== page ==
Tintin, Snowy, Captain Haddock, Thomson and Thomson, Professor Calculus, Bianca Castafiore. These characters belong to the international and intergenerational cultural domain. The general public knows both them and their creator, Hergé.
Their renown is well established.
There is no doubt as to the fact that they are protected by copyright.
Is it possible to take these creations and integrate them into a separate work of a different genre and tone without prior authorisation from the beneficiaries of such copyright?
This is the question that Rennes Court had to answer during a case – amongst others – brought by the company Moulinsart, as holder of the copyright for the use of works by Hergé, in particular, “The Adventures of Tintin“, alongside the universal legatee of Mr Georges REMI, alias Hergé, for infringement of Hergé’s moral rights, and more specifically the violation of the respect and integrity of his work.
The object of the dispute? Works by the artist Xavier Marabout, and more specifically 24 paintings showing Tintin – and other characters from the Tintin albums – in settings taken from works by painter Edouard Hopper in an atmosphere qualified as “erotic” by Hergé’s beneficiaries. For example:
The presence of “eroticised” female characters alongside Tintin, in some of the contentious paintings, was one of the main elements in the complaint against the artist Marabout:
In his defence, in substance, the artist pleaded the exception for the purposes of parody, as provided for in Article L. 122-5 of the French Intellectual Property Code, which falls under the constitutional principle of freedom of expression.
Under that provision,
“Once the work has been publicly shown, the author cannot forbid (…) 3° provided that the author’s name and source are clearly indicated: 4° parody, pastiche and caricature, observing the rules of the genre“.
The issue was therefore the recognition – or rejection – of the exception for parody in the case of these contentious works.
Rennes Court’s decision was much awaited.
It was announced on May 10th, after careful consideration of the characteristics of property rights constituted by copyright and the aspects of freedom of expression.
After having examined the contentious works in detail, the court retained the exception for parody, thanks to the following elements:
the immediate identification of the original work within the contentious works (more precisely, of the two works by Hopper & by Hergé / Works by the artist Marbout) allowed through:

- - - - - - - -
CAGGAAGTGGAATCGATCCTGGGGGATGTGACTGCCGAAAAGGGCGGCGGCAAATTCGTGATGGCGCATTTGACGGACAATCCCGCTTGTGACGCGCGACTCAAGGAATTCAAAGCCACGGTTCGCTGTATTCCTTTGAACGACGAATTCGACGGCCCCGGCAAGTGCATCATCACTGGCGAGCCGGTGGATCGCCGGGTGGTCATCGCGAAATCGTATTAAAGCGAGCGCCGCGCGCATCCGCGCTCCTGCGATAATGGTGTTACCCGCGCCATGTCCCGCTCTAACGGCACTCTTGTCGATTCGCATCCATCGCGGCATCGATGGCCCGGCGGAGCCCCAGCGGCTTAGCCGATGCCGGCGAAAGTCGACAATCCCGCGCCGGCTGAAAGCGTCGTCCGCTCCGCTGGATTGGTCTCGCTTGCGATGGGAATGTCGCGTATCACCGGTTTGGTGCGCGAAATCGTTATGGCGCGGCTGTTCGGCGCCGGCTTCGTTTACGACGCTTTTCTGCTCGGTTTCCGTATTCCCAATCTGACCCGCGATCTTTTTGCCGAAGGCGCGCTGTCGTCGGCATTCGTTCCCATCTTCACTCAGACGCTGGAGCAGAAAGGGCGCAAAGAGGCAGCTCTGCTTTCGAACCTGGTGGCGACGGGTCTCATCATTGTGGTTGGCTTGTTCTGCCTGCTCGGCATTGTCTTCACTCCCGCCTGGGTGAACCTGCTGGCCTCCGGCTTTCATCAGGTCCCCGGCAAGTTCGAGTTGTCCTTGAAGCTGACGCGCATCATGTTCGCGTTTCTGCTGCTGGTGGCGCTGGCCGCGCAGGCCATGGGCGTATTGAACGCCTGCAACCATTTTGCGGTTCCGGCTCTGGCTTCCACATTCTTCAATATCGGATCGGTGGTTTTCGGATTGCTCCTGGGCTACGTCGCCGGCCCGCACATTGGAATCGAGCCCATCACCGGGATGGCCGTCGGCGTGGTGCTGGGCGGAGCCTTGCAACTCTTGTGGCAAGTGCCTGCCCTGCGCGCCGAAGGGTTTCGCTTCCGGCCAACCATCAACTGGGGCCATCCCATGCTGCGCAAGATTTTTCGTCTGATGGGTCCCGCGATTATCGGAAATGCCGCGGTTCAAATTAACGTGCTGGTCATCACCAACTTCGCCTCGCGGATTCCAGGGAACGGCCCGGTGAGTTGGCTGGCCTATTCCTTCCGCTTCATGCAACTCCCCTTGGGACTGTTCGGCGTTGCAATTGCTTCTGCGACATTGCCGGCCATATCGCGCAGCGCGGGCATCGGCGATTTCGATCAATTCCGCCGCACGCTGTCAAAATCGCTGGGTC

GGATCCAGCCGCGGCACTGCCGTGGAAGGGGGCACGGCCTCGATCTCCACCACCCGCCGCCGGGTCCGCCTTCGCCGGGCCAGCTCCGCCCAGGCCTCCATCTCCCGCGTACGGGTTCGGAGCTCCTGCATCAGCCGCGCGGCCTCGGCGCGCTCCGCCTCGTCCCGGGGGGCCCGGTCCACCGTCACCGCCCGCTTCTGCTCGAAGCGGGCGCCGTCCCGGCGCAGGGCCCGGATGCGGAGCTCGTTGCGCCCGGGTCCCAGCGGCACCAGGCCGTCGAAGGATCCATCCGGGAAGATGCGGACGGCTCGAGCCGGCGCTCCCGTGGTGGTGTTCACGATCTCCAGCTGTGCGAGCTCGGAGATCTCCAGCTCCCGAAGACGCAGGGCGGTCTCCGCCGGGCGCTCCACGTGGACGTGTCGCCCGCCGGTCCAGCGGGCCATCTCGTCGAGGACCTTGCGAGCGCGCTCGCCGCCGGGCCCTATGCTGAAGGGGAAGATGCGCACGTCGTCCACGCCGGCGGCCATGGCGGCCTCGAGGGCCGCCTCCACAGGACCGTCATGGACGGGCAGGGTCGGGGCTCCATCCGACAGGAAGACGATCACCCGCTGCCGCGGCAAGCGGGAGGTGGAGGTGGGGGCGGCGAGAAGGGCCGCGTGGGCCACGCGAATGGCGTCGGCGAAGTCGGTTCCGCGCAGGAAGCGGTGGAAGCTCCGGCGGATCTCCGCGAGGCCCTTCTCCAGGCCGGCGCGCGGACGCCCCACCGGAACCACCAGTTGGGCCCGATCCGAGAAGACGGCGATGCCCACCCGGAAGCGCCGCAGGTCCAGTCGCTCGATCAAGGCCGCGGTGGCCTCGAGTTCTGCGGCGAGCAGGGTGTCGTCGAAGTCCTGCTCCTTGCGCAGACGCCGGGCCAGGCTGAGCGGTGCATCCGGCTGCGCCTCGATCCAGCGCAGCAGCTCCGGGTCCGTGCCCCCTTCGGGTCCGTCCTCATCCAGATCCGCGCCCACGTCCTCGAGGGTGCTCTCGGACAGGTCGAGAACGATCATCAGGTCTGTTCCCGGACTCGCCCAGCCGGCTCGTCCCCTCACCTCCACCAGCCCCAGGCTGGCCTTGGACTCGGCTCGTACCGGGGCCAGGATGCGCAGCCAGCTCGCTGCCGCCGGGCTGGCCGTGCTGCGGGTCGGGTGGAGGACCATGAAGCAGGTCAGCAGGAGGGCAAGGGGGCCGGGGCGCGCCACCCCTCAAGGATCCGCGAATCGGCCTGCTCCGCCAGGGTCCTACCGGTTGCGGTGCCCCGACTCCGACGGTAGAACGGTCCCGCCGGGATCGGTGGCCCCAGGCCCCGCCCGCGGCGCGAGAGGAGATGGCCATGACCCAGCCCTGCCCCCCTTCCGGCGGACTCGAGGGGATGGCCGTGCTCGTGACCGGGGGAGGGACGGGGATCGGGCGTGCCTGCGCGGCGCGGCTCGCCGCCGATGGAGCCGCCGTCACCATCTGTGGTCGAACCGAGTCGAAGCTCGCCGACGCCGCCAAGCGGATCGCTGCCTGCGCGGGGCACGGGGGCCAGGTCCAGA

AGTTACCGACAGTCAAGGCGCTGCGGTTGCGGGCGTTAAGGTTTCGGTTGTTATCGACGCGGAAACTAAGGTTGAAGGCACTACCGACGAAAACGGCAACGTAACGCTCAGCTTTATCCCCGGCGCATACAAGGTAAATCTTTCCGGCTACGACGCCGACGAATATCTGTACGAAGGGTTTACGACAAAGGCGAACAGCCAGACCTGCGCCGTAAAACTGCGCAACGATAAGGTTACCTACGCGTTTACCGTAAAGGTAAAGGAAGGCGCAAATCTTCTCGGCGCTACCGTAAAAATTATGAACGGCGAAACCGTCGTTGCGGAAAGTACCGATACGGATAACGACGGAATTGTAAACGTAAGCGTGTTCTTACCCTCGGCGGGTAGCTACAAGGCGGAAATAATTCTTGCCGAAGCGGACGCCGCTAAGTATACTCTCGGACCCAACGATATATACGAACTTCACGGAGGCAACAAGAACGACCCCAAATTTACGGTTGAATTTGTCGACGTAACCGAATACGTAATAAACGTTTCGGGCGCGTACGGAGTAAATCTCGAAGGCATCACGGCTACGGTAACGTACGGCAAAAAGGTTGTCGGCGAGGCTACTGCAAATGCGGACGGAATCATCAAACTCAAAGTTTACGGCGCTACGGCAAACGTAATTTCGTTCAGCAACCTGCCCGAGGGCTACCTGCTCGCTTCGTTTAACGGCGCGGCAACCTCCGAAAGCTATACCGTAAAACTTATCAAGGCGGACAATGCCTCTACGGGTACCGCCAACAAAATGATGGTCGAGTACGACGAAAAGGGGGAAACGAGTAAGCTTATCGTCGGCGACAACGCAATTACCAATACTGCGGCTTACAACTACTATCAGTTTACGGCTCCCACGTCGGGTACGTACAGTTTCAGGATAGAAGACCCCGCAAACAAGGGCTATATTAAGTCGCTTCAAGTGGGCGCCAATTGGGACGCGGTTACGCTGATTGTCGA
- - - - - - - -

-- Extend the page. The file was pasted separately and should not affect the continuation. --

- the distinction from the original work (particularly due to Hergé’s renown, different supports and types of work (Canvas/cartoon), the omnipresent allusion to Hopper, the signature of the contentious works by the artist Marabout, the absence of the dominant nature of Hergé’s work within the contentious works, the obvious distortion and reinterpretation carried out by the artist Marabout);
- the bizarre nature of the situations in which Hergé’s characters find themselves, as they are not usually found in sexualised settings;
the humorous intent of the author of the contentious works,
- expressed by the artist himself in the presentation of his works,
- perceived by the people having viewed his works,
- felt by the court itself.
the humorous effect, which invites the viewer to wonder about the character Tintin, to imagine a sequel to the scenes produced on canvas, and to smile about that, without that causing any harm for the author or the original work.
The court added in this respect that the contentious works do not disparage Hergé’s original work as “they are not representations of a pornographic nature (…)” but “the scenes are only sexualised by the presence of women who undoubtedly suggest desire but to the exclusion of any representation of a sexual act“.
As a result of this analysis, the court concluded that the contentious works benefitted from the exception for parody, which allowed the author to reproduce works by Hergé without the prior authorisation of his beneficiaries, and without such reproduction being considered as an infringement.
The court, therefore, dismissed the claims by Moulinsart and Mrs Rodwell for infringement of copyright and Hergé’s moral rights.
It is entirely possible that Moulinsart may appeal this decision. Effectively, it is difficult not to consider that this decision paves the way for numerous and varied uncontrolled parodies that could infringe on Hergé’s moral rights.
Another decision, opposing Hergé’s copyright to freedom of artistic expression, is awaited very soon. That of Marseille Court on 17 June, in a case brought by the company Moulinsart against the French artist known as Peppone who made resin busts of Tintin.
Tintin’s legal adventures are far from having reached their end…
To see Xavier Marabout’s works :